But, of course, Myerson finds no respite in her imagination. She is brutal in describing the heartbreaking varieties of hell through which she and her family are dragged. They speak to a psychiatrist who explains that the potency of THC in skunk “can do untold and irreversible damage.” They attend meetings of Families Anonymous. They withhold money from their son, who refuses rehab, but then they relent. The cycle plays itself out several times, with horrifying consequences. Among the more harrowing moments is a struggle with the boy for the key to the house; he strikes his mother’s head so hard that her eardrum is perforated. But even more stunning is that, on her return from the hospital, the family goes out to dinner and “talked about other things. Talked and laughed. The boy didn’t tell me he was sorry and I didn’t ask him to.”

Are you kidding me? I wrote in the margin so hard that my pencil pushed through the page. I had fallen into the trap of Back-seat Parenting. Myerson had her reasons, good, compassionate ones. As she makes clear, no one is harder on the parents of a lost child than the parents themselves, who, with the hindsight bequeathed by their predicament, compulsively review every decision, second-guess every turn, pick through every shard of memory, looking for a clue: Why has this happened? Myerson describes an abusive phone call from an acquaintance whose son is the same age as hers; the mother wants Myerson to know that she’s a misguided, irresponsible parent whose tough love has pushed her son into the abyss.

“What can we do?” The boy’s father and mother repeat this question over and over. It’s a question that booms through the (sadly) flourishing literature about children and drug abuse. Raise your hand if you’ve ever called a parent to say: “Your child is in trouble. Your child is doing drugs. Your child’s friends are worried about him.” That’s what I expected; not many hands. “The Lost Child” will appeal to readers of David Sheff’s “Beautiful Boy,” still the standard-bearer — but that’s not enough. These are books for all parents, no matter what shape they think their children are in. Indeed, these books are for anyone interested in public policy relating to drugs. Why would we choose not to see what’s happening all around us? Books like these signal the beginning of awareness. And the beginning of hope that we can do right by our children. ( )
  JooniperD | Nov 15, 2011 |
Esta resenha foi escrita no âmbito dos Primeiros Resenhistas do LibraryThing.
Myerson's story is really two stories in one - her research into a historical girl and her family, and her life with her son who is an addict.
I did not find that the two stories were very cohesive. Myerson's personal story about her son was very compelling. She is brutally honest and I found myself caring greatly about her family and longing to know more about them. At the same time, I was not the least bit interested in learning more about her historical girl.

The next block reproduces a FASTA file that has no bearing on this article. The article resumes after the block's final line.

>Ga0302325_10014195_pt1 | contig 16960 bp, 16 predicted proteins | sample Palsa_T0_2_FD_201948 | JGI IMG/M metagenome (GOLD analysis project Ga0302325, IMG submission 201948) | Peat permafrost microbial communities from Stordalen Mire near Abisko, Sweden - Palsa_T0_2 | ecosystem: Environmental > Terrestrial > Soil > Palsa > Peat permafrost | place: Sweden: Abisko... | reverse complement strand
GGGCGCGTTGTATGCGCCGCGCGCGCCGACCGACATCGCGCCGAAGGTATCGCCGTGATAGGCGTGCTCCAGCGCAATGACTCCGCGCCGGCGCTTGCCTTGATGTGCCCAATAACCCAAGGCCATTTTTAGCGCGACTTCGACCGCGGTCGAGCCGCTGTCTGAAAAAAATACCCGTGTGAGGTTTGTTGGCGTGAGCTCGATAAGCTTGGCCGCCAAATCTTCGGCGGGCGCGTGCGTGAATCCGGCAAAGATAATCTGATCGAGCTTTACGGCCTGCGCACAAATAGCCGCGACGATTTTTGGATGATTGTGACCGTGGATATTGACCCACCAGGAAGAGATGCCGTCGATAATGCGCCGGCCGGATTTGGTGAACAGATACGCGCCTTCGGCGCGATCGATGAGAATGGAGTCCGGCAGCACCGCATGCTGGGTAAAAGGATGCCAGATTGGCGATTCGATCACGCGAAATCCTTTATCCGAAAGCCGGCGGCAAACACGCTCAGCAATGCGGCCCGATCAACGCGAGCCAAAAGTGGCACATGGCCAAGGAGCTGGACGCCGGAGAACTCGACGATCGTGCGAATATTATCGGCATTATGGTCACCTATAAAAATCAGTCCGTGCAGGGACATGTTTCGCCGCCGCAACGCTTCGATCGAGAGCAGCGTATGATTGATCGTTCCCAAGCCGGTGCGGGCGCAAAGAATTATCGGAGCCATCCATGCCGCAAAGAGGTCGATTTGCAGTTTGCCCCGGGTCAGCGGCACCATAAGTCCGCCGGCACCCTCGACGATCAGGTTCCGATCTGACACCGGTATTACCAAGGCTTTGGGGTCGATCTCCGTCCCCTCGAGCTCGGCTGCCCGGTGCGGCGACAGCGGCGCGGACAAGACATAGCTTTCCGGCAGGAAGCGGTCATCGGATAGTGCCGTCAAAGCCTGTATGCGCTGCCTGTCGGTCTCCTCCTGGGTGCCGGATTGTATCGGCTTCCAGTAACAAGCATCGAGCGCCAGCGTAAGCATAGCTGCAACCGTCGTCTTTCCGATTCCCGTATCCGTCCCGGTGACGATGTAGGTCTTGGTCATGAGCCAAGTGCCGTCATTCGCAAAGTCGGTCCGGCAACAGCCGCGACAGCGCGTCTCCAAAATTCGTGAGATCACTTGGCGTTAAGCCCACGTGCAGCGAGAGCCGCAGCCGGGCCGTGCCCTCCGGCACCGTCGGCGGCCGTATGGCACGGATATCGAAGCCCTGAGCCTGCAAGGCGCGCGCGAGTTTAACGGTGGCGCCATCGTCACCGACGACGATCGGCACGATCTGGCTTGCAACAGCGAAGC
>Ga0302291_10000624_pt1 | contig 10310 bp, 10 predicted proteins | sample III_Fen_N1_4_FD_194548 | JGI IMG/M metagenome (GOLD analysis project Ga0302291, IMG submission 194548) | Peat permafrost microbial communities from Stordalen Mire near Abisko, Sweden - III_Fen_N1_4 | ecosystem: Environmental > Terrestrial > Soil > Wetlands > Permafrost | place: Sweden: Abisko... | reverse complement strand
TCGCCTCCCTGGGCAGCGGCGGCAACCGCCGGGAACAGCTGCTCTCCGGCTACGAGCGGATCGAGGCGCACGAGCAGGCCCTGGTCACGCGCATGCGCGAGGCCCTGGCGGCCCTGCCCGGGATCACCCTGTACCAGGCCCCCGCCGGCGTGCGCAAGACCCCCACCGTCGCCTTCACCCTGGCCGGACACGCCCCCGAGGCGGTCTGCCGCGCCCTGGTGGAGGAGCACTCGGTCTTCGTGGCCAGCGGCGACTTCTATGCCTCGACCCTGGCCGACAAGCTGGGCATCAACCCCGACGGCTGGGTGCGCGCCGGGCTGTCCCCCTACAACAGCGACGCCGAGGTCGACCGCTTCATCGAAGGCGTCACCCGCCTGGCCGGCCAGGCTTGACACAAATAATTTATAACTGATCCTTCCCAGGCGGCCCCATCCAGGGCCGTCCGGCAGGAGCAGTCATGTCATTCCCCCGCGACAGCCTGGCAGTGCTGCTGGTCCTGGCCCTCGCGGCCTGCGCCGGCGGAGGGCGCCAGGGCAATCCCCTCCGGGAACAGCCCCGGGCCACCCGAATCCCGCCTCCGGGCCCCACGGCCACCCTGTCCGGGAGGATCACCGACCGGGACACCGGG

Myerson is a wonderful writer and I wish this book had just been her personal story. I find myself thinking about her family from time to time and I truly wish them well. ( )
  ddirmeyer | Jul 17, 2011 |
Esta resenha foi escrita no âmbito dos Primeiros Resenhistas do LibraryThing.
I really liked this book. It completely held my interest, and the pages kept turning.

I don't usually enjoy books containing simultaneous story lines because I find it very distracting, but this book was very well done. The vignettes were short, and I loved the short chapters as well - I think that helped to keep things moving along and held my interest as the book moved from present day to the life of one girl (one family, really) in the early 1800's. Being a somewhat "lazy historian", I loved the short, historical references, and the book as a whole is beautifully written. I'm anxious to read more by this author.

Furthermore, this is one of the most unique memoirs I have ever read. I can imagine the mess that a less-talented writer could have made out of an attempt to meld the two storylines. I'm not sure that I completely understand the author's fascination with the young Mary Yelloly, but the last page of the afterword put things in perspective for me.

As the mother of young boys, I found Ms. Myerson's descriptions of mothering a troubled young man extremely heartfelt and heart-wrenching. An unexpected bonus of reading this memoir? It gave me some perspective on issues we are currently confronting with our eldest son - thank you!

Overall, a great read. ( )
  michellereads | Mar 19, 2011 |
Esta resenha foi escrita no âmbito dos Primeiros Resenhistas do LibraryThing.
This is a most interesting book. The two stories intertwine quite well, each adding to the other. The writing style, however, took some getting used to; at first it dragged my attention away from the story to the actual writing, which took something away from the story. However, once I got used to the writing, the book was easy enough to follow, and is one that I'd be likely to read again. ( )
  FinnyB | Jan 3, 2011 |
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For him: he knows who he is and I love him.
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SSuffolk, June 1838. A day so hot the air is glass.
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To be absolutely honest, he says carefully, I wasn't all that interested in the stuff about the Mary Yelloly person.
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A personal and moving account of two children; a girl living in Regency England and Julie's own troubled son.